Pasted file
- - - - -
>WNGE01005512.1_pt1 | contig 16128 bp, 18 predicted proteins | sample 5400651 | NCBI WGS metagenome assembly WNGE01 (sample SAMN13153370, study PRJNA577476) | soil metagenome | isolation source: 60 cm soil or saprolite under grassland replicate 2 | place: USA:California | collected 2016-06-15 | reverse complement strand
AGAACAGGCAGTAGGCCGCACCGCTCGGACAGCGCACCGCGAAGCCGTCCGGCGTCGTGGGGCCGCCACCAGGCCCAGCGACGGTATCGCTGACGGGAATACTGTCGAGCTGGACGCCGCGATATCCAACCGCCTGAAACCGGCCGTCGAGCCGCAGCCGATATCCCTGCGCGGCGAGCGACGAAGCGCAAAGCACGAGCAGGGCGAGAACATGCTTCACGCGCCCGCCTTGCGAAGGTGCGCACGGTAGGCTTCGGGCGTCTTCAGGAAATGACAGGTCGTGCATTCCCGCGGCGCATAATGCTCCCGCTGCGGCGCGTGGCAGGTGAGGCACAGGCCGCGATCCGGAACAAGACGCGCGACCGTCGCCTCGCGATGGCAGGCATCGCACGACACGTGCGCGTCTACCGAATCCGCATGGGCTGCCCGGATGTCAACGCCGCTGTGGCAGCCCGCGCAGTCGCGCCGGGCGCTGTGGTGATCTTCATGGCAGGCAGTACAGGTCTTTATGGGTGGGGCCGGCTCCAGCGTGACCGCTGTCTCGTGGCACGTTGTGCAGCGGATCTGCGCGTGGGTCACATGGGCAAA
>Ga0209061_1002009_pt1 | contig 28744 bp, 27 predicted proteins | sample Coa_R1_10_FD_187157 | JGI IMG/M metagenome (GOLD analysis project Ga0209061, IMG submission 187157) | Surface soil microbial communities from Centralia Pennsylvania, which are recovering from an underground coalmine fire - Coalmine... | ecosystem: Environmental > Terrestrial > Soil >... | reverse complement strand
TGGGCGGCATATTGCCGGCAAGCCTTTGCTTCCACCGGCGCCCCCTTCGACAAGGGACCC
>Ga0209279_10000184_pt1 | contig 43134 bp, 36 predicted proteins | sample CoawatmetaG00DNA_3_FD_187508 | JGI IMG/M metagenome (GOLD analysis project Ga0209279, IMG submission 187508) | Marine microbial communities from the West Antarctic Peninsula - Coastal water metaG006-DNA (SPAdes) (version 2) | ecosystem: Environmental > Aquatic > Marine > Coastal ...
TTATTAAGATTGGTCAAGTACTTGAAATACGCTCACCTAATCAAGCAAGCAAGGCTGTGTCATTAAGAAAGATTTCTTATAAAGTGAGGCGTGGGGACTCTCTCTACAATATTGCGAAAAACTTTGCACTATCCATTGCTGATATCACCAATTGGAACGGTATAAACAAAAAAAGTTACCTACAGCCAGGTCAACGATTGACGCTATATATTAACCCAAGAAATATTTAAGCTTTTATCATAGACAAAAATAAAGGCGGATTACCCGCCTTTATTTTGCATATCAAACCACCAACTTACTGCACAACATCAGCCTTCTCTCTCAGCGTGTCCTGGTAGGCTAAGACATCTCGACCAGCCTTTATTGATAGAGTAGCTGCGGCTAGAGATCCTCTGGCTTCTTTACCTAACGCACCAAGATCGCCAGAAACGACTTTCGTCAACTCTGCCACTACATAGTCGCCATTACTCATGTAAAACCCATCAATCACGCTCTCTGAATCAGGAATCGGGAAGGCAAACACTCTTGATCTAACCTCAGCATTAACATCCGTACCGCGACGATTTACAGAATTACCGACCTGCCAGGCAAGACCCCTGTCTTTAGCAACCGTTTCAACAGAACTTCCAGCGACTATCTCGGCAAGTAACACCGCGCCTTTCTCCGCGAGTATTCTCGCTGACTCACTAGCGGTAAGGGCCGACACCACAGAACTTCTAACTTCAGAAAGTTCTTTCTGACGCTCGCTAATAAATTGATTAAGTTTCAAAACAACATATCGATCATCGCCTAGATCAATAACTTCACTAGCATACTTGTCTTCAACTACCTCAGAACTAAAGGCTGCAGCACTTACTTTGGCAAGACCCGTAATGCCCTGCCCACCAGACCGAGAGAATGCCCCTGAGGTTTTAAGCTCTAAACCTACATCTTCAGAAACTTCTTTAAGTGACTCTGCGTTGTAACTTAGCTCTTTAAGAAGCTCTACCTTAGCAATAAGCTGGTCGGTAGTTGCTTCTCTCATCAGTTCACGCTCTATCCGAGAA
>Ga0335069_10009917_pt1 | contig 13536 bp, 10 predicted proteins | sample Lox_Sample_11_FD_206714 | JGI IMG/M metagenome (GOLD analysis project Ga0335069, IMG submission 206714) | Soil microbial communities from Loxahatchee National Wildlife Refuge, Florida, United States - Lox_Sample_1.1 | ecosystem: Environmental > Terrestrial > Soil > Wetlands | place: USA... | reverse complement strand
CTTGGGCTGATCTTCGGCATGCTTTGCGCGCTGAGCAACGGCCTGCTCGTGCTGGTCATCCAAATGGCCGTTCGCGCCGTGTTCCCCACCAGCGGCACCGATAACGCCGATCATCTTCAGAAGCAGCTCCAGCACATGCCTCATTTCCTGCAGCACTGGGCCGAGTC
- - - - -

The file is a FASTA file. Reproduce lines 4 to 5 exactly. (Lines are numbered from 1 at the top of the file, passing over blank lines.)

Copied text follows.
TGGGCGGCATATTGCCGGCAAGCCTTTGCTTCCACCGGCGCCCCCTTCGACAAGGGACCC
>Ga0209279_10000184_pt1 | contig 43134 bp, 36 predicted proteins | sample CoawatmetaG00DNA_3_FD_187508 | JGI IMG/M metagenome (GOLD analysis project Ga0209279, IMG submission 187508) | Marine microbial communities from the West Antarctic Peninsula - Coastal water metaG006-DNA (SPAdes) (version 2) | ecosystem: Environmental > Aquatic > Marine > Coastal ...